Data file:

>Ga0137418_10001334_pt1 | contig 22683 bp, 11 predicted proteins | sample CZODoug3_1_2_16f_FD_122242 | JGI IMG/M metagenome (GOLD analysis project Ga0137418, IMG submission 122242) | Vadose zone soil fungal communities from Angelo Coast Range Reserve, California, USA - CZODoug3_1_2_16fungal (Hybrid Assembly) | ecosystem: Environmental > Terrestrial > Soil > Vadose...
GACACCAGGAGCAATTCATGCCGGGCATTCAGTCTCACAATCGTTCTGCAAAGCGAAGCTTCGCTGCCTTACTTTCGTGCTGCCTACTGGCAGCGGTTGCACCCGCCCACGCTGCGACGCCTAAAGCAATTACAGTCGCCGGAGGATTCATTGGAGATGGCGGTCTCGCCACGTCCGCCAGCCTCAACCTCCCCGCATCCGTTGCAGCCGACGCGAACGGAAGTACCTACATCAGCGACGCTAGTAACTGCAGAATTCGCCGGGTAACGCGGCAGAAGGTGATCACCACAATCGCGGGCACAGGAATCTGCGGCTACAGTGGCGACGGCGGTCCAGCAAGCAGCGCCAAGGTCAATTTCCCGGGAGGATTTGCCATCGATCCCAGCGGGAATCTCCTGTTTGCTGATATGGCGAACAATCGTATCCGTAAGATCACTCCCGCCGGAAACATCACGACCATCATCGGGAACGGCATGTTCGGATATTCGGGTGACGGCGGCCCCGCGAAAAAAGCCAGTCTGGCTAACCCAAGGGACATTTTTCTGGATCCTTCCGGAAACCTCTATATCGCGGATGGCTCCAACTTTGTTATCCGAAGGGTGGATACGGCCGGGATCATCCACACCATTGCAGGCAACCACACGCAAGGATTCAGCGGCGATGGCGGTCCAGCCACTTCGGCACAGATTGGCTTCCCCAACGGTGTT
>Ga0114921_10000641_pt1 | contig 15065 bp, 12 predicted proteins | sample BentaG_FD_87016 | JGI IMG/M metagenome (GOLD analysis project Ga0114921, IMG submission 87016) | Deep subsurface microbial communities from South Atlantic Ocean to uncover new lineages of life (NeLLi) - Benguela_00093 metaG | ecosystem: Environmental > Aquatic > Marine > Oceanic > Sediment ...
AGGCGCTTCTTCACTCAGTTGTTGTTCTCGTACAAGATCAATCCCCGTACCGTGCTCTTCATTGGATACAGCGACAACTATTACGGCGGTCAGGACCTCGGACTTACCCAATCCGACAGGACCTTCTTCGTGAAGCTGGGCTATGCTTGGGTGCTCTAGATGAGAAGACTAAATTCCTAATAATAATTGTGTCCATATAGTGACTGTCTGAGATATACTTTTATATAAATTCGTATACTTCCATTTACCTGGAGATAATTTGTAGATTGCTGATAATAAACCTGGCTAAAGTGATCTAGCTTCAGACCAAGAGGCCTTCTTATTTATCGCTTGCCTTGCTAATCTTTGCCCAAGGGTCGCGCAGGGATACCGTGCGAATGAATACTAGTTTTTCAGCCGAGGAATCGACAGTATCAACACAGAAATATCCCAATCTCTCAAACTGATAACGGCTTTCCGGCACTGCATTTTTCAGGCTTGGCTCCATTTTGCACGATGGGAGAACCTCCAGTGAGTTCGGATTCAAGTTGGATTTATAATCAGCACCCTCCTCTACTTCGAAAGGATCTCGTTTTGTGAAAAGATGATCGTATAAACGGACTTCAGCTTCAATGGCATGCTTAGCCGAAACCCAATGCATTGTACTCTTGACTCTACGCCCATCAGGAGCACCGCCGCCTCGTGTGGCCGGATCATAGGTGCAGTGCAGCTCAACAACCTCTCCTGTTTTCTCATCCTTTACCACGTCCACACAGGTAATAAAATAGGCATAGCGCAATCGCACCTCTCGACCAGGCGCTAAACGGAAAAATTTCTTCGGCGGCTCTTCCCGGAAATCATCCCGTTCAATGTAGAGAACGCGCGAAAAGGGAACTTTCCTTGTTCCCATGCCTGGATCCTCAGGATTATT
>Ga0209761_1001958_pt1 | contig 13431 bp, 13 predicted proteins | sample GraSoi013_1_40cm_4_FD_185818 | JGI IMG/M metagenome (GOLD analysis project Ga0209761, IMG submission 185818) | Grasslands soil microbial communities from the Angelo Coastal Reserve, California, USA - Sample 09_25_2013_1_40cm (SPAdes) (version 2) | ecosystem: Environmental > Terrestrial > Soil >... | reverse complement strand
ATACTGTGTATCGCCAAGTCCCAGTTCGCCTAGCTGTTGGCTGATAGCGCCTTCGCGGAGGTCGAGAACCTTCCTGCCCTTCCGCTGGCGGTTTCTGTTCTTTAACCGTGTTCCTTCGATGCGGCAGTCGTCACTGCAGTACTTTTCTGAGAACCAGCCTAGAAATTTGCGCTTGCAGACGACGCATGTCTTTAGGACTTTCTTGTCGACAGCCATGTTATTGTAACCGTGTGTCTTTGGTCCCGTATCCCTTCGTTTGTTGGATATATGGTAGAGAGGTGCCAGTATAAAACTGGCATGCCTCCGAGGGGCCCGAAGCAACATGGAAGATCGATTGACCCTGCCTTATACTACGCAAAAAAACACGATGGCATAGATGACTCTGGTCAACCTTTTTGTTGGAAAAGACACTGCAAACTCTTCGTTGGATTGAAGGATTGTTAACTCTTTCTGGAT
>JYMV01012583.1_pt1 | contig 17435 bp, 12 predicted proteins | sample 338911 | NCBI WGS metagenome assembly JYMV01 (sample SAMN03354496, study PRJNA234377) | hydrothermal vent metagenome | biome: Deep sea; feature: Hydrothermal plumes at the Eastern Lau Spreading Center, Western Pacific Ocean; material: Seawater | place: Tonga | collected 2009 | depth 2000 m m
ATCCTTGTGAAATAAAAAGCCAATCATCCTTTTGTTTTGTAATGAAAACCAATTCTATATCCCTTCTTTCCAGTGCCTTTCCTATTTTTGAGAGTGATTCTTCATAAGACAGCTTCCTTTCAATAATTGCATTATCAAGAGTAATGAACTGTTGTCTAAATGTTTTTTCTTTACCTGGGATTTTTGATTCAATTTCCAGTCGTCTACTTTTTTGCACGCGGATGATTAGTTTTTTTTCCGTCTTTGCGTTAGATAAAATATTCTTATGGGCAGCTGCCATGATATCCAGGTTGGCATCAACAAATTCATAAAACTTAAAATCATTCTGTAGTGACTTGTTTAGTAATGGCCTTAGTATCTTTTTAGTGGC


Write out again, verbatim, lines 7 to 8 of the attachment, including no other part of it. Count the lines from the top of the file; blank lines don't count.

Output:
>JYMV01012583.1_pt1 | contig 17435 bp, 12 predicted proteins | sample 338911 | NCBI WGS metagenome assembly JYMV01 (sample SAMN03354496, study PRJNA234377) | hydrothermal vent metagenome | biome: Deep sea; feature: Hydrothermal plumes at the Eastern Lau Spreading Center, Western Pacific Ocean; material: Seawater | place: Tonga | collected 2009 | depth 2000 m m
ATCCTTGTGAAATAAAAAGCCAATCATCCTTTTGTTTTGTAATGAAAACCAATTCTATATCCCTTCTTTCCAGTGCCTTTCCTATTTTTGAGAGTGATTCTTCATAAGACAGCTTCCTTTCAATAATTGCATTATCAAGAGTAATGAACTGTTGTCTAAATGTTTTTTCTTTACCTGGGATTTTTGATTCAATTTCCAGTCGTCTACTTTTTTGCACGCGGATGATTAGTTTTTTTTCCGTCTTTGCGTTAGATAAAATATTCTTATGGGCAGCTGCCATGATATCCAGGTTGGCATCAACAAATTCATAAAACTTAAAATCATTCTGTAGTGACTTGTTTAGTAATGGCCTTAGTATCTTTTTAGTGGC